Last weekend, Kim and I flew to Colorado to celebrate the birthday of a certain mustachioed friend. While there, I had several memorable conversations.

For instance, I chatted with Amy from Go With Less about how she and her husband play the credit-card game. They have an insane number of cards — 34? 43? I can’t remember the exact count — and over three million credit-card points.

While our conversation touched on topics like manufactured spending (a concept that blows my mind and angers card issuers), I was more interested in how and why Tim and Amy juggle dozens of credit cards. Doesn’t this hurt their credit score? Turns out: No. Because they pay bills on time and never cancel cards, they have nearly perfect credit.

Here’s a video in which they address this topic:

I wanted to ask Tim and Amy more about their crazy credit-card fueled lifestyle, but I didn’t have the chance. I look forward to picking their brains more in the future, though.

Health Shares for the Non-Religious

Last weekend, I also had a conversation with Ben, who famously gets his cars for free. Ben is super smart and doesn’t accept the status quo. He’s always looking for ways to challenge the system in order to make the most of his money.

Lately, he’s been doing this with healthcare.

For many people who have retired early, health insurance is thorny issue. It’s expensive. Take my case, for example. I pay $403 per month for shitty coverage. This year, I’ve met my $7900 out-of-pocket max, which means I’ll have spent $12,736 (plus co-pays and prescriptions) when the dust settles. I hate the U.S. healthcare system. It’s insane.

Well, Ben too thinks it’s insane. Rather than complain about it, though, he’s been seeking creating solutions.

“Have you looked at health-sharing ministries?” Ben asked me on Sunday morning. “They can be a great way to cut costs.”

“I have,” I said. “But they all require a statement of faith, which I’m not able to give.”

“I had the same problem,” Ben said, “so I searched for alternatives. I found Sedera. It’s basically the same as a health-share ministry. You still have to agree to abide by certain principles, but they’re not based on a religion.”

“Is it affordable?” I asked.

“Yes,” he said. “I’m paying $200 per month per person for my wife, my daughter, and myself.”

“That’s not bad,” I said.

“But here’s the thing,” Ben said. “Sedera is designed to work with a direct primary care physician.”

“A what?” I said.

“A direct primary care physician is just what it sounds like. It’s a doctor that you work with directly without a third-party intermediary. That means the doctor bills you directly, not an insurance company. When you combine this with a health-sharing program like Sedera, it’s a cost-effective alternative to traditional insurance.”

“Kim and I have an appointment to talk with an insurance broker next week,” I said. “I’ll have to look into this as an alternative.”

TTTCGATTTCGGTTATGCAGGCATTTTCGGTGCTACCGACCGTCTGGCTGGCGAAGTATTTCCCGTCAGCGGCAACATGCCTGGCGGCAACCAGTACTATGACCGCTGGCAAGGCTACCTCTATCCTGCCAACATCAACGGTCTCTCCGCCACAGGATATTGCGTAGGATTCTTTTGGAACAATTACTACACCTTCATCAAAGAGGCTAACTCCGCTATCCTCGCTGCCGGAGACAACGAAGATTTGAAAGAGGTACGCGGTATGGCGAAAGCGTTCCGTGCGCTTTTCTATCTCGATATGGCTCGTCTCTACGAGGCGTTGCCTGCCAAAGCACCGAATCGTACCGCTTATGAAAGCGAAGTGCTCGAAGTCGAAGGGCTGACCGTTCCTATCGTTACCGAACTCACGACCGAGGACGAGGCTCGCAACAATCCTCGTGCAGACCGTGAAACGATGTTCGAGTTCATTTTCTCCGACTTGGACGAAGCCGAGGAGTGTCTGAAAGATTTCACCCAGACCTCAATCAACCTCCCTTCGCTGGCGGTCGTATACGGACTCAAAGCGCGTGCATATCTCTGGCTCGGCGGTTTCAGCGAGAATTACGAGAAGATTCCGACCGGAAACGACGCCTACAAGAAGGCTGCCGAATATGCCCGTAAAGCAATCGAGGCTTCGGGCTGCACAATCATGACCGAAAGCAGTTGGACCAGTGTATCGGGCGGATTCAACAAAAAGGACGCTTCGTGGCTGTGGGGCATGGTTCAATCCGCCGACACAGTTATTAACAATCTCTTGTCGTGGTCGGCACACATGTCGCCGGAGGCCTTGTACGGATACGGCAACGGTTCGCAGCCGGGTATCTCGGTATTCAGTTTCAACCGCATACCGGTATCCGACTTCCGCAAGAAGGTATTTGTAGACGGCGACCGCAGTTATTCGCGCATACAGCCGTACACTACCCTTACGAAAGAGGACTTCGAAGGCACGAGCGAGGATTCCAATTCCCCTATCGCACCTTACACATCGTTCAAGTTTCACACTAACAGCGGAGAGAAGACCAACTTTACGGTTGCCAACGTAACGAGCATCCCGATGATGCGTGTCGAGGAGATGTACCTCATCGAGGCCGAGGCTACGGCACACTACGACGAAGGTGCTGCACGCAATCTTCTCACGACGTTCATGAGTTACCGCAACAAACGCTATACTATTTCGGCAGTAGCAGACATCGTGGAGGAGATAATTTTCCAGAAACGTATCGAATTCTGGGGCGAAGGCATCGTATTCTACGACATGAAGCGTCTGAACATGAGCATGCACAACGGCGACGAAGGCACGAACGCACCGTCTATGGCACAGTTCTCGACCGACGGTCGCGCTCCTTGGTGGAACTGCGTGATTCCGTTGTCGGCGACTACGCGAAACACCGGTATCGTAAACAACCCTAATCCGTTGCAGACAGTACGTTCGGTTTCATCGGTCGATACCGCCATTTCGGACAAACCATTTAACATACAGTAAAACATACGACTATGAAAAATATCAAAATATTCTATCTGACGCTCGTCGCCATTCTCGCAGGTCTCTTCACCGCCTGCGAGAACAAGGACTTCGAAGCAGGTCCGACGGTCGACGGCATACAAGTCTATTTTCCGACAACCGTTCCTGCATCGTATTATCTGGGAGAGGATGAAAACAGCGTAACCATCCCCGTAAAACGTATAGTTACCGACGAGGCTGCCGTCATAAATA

“Do it,” Ben said. “You won’t regret it.”

Downgrading My Motorcycle

Lastly, here’s a topic that comes from several different conversations and a lot of soul-searching on my part.

When Kim and I started dating, I was surprised to learn that she was a motorcycle enthusiast. After she bought her father’s bike from him, I decided to learn to ride myself.

I started with a low-power Honda Rebel, which was perfect for my needs. Then, a couple of years ago, I made an impulse purchase: I upgraded to a Harley-Davidson Street 750. The new bike gave me the power to keep up with Kim on long trips. (The little Rebel was always falling behind on the highway.)

Turns out, though, that for day-to-day riding, I wish I had my Rebel. Kim and I don’t make many long trips — about one per year. And when we do, I’m fine falling behind. I’d rather have a quick and easy bike for running errands or zipping downtown. My Street 750 is not the right bike for this. It takes a long time to gear up and get the Harley ready to go.

I’ve spent the past year trying to figure out my best move. I’ve talked with a lot of friends and considered several options. Do I just stick it out with the motorcycle I have? Do I buy a new Rebel? Do I do something else?

After much thought and contemplation, I’ve decided that my best plan for the motorcycle situation is three-fold:

  • Sell the Street 750. Use the proceeds to purchase two replacements.
  • Buy a (used?) scooter to use for errands and running downtown. Kim plans to sell her motorcycle, so long trips are no longer an issue. I want something quick and easy to ride. I want to be able to get on the bike and go.
  • Buy an electric bike for use around home. I already own a bike, but as I’ve mentioned before, I don’t ride it. For one, I am fat. For another, we are surrounded by hills. MMM has urged me to look into Rad Power electric bikes.

Making this move — which likely won’t happen until the spring, when people are looking for motorcycles — is much more aligned with my values and lifestyle. Currently, my motorcycle mostly gathers dust. I ride it maybe 1000 miles per year. I’d ride the scooter more often, and the electric bike would get me out slicing through these hills for exercise!

What about you? What financial conversations have you been having with your friends? What minor money moves are you making in your life?